Seven o’clock had struck; all the seats in the Schützenhof were full today, Sunday; I was standing at the back this time,
some five feet above the floor, in the two-schilling area. The tallow candles were burning in the metal lanterns, the towns‘
music director and his three apprentices were playing their violins; the curtain rose.
A high-vaulted gothic chamber appeared. Doctor Faust sat in a dark ankle-length gown in front of an opened folio volume, complaining bitterly that his learning earned him so little, not even a decent coat to his back; at a loss what to do because of debts, he was now going to join with the forces of Hell. – „Who calls for me?“ sounded a terrifying voice from the vault of the room to his left. – „Faust, Faust, don’t go!“ came another, gentler voice from the right. But Faust has conspired with the forces of Hell. – „Woe, woe, unto your pour soul!“ The angel’s voice sounded like a dying breath of wind; from this left a shriek of laughter resounded across the chamber. – There was a knock at the door. „Excuse me, Your Magnificence.“ Faust’s famulus, Wagner, entered. He asked to be allowed to engage the services of a helper for the burdensome housework so that he could better concentrate on this studies. „A young man came to see me,“ he said, „by the name of Kasperl, who seemed to possess excellent qualities.“ Faust graciously nodded his head and said: „Very well, my dear Wagner, your request is granted. Then they left the chamber together.
„Whoops!“ came the cry; and there he was. With a leap he jumped onto the stage, and his knapsack bounced on his back.
„God be praised!“ I thought. „He’s still all right; he jumps just as he did last Sunday in the fair Genovieve’s castle!“ And it was strange, however much he had appeared in my thoughts that morning as just a pathetic wooden puppet, with the first word he uttered, the whole magic was there again.
He bustled up and down the room. „If my father could see me now,“ he cried, „he’d surely be pleased. He always used to say: ‚Kasperl, see you put a swing into it!‘ And now it’s got a swing; I can swing it as high as the roof top!“ With that he pulled a face and slung his knapsack into the air; and it really flew, for it was pulled by wires, right up into the roof vaulting; but – Kasperl’s arms were glued to his sides; there was pulling and tugging, but they didn’t lift an inch. Kasperl just spoke and did nothing more. There was a commotion backstage, low but angry voices were heard, the flow of the play was obviously interrupted. My heart stood still; it jsut had to happen! I would willingly have run away, but I was ashamed. And if something should happen to Lisei because of me!
Then Kasperl, with his head and arms hanging limply down, suddenly let out a pitiful howl on the stage, at which Wagner reappeared and asked him what he was wailing about.
„Oh, my tooth, my tooth!“ howled Kasperl.
„Good friend,“ said Wagner, „let me take a look in your mouth!“ And as he seized him by his huge nose and peered between his jaws, Doctor Faust too came back into the chamber.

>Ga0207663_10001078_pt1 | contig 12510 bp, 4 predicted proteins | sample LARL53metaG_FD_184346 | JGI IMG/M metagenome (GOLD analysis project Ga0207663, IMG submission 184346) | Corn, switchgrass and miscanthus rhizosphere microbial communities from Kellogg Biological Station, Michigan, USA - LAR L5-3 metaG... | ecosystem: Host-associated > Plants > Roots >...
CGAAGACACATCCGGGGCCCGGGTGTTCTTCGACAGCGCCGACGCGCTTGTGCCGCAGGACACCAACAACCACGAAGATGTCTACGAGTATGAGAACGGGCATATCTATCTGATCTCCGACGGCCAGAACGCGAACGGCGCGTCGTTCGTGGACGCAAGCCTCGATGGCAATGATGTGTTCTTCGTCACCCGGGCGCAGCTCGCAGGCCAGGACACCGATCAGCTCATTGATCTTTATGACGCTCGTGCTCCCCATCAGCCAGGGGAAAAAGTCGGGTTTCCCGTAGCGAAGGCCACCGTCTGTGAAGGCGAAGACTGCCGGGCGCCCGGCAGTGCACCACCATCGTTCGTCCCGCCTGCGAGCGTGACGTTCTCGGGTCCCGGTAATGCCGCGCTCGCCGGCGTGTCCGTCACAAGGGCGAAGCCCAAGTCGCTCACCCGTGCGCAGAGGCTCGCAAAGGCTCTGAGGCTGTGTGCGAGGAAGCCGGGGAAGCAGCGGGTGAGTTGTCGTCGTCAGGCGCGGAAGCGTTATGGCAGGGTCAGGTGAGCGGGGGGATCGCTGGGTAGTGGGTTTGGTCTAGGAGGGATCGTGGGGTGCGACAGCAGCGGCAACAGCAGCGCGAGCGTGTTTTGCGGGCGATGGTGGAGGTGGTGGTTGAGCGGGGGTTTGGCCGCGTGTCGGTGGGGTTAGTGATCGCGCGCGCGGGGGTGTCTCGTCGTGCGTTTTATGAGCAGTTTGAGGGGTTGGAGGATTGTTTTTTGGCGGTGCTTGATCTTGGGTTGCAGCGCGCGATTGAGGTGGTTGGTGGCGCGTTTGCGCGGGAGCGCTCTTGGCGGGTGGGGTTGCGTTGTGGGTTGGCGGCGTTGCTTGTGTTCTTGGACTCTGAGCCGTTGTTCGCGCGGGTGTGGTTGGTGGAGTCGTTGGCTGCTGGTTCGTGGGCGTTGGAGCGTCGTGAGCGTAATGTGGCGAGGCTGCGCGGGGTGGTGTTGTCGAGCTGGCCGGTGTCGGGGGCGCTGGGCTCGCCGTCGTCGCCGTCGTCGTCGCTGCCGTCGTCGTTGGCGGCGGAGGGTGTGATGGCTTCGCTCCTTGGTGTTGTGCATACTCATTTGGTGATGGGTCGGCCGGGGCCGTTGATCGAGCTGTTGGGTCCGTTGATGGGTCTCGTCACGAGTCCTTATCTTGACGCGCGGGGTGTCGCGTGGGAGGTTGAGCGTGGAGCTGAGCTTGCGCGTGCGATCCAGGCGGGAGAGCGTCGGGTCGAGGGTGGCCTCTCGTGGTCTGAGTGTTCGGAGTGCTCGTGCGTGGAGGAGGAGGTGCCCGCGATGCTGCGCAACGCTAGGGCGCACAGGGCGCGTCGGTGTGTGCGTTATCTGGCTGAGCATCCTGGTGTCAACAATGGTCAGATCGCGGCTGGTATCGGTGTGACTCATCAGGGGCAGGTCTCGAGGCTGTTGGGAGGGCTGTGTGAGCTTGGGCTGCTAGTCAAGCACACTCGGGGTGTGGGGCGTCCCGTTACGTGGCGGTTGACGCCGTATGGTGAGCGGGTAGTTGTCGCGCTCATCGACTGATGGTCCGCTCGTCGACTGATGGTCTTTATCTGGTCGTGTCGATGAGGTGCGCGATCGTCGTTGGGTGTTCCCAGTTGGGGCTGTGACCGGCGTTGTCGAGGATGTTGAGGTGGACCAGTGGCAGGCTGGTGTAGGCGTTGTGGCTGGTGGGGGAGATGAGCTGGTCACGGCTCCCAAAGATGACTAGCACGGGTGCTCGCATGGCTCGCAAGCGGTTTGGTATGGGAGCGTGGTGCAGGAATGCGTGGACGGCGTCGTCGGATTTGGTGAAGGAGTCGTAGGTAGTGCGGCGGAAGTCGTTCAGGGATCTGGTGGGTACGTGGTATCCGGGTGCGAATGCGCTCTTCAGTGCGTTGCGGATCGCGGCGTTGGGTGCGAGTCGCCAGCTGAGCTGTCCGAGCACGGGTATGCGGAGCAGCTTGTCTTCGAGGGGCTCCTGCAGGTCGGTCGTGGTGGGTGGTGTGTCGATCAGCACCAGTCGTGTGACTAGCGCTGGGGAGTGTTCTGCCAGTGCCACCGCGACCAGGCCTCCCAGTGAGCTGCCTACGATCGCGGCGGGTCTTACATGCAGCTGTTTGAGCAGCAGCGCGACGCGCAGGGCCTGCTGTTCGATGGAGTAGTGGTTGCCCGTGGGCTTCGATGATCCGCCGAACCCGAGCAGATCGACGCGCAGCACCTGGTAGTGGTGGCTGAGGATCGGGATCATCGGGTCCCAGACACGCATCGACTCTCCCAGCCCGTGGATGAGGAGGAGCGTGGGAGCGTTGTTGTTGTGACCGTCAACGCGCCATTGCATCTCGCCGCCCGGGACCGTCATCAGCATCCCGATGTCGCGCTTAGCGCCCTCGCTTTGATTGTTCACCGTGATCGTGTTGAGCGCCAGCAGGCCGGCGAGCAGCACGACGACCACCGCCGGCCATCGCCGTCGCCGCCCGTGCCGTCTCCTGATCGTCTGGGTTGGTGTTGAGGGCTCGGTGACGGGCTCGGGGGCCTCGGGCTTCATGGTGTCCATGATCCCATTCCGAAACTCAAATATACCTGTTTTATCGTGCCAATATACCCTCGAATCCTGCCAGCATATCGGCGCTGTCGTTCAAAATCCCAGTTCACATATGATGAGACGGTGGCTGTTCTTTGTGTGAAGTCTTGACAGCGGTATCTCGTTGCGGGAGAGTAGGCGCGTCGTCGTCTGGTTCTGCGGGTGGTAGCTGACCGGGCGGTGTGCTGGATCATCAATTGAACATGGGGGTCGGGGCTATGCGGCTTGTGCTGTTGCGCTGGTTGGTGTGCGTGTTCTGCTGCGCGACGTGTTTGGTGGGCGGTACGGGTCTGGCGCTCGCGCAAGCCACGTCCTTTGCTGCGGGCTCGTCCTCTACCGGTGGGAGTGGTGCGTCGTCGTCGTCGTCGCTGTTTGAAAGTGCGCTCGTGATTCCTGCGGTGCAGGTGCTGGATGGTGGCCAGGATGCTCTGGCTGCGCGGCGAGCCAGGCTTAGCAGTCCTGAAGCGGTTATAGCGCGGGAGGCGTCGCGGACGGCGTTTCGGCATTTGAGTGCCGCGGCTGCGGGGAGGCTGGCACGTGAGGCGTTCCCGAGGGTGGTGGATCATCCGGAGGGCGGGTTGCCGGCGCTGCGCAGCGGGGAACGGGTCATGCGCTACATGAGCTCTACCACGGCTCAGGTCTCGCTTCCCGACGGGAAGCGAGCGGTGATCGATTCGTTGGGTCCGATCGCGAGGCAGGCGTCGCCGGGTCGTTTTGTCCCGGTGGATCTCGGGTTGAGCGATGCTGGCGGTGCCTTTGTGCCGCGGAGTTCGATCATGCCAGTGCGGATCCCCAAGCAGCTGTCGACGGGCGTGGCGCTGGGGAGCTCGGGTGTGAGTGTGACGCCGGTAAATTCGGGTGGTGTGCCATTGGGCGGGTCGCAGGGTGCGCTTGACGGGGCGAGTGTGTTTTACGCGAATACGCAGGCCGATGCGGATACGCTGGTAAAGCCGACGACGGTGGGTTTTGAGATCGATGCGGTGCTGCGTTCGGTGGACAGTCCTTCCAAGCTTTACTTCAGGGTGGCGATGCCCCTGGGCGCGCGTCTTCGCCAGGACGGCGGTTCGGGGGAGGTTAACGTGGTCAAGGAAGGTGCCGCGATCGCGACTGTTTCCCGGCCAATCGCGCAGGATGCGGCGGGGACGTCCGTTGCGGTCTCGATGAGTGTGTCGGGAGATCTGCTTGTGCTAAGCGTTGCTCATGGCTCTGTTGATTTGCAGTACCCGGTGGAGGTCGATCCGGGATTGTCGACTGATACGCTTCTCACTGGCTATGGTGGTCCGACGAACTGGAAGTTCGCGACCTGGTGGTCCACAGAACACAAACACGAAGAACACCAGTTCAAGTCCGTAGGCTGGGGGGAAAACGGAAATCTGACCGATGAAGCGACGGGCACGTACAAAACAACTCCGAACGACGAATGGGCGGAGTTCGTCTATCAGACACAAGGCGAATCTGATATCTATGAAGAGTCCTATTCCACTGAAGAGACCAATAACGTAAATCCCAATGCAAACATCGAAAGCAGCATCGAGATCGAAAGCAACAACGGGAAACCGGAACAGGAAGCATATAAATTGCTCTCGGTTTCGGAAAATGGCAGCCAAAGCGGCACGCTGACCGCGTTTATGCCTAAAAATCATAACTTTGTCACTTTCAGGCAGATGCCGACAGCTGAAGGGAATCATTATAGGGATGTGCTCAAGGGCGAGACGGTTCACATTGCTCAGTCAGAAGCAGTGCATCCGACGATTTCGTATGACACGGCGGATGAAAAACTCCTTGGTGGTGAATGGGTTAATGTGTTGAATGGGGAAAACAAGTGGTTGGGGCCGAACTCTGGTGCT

„Your humble pardon, Your Magnificence,“ said Wagner, „but I’m not able to take this young man into my service; he must be taken to an infirmary immediately!“
„Is that an inn?“ asked Kasperl.
„No, good friend,“ replied Wagner, „it’s a slaughterhouse. They’ll cut a wisdom tooth out of your head there, then your pain will be gone.“
„Oh, dear God!“ moaned Kasperl. „Must such a terrible thing happen to a poor creature like me! A wisdom tooth, you said, Herr Wagner? No one’s had that in the family before! Then it could even bring my Kasperlship to an end?“
„Certainly, my friend,“ said Wagner. „A servant with wisdom teeth I can well do without; these things are only for us learned folk. But you’ve got a nephew who’s also applied for service with me. Perhaps,“ and he turned towards Doctor Faust, „you will permit it, Your Magnificence!“
Doctor Faust gave a dignified turn of the head.
„Do as you wish, my dear Wagner,“ he said, „but do not disturb me in my studies of magic any further with your trifles!“
„Just listen to that, my friend,“ said a tailor’s journeyman, who was leaning on the balustrade in front of me, to his neighbour. „Doesn’t belong in the piece at all. I know it, saw it not so long ago in Seifersdorf.“
„Shut up, Leipziger!“ the other replied, poking him in the ribs.
On the stage, meanwhile, a second Kasperl had entered. He bore an unmistakable likeness to his sick uncle, and even spoke exactly like him; he was simply missing the moving thumb and appeared to have no joint in his large nose.
When the play continued smoothly I felt as if a stone had been lifted from my heart, and I soon forgot everything around me. The diabolical Mephistopheles appeared in a fiery-red cloak, a small horn on his forehead, and Faust signed the hellish pact with his blood:
„You shall serve me for twenty-four years; then I will be yours, body and soul.“
Thereupon they both sped away through the air in the devil’s magic cloak.
From: Theodor Storm: Paul the Puppeteer and other short fiction. London: Angel Books (2004), 90-92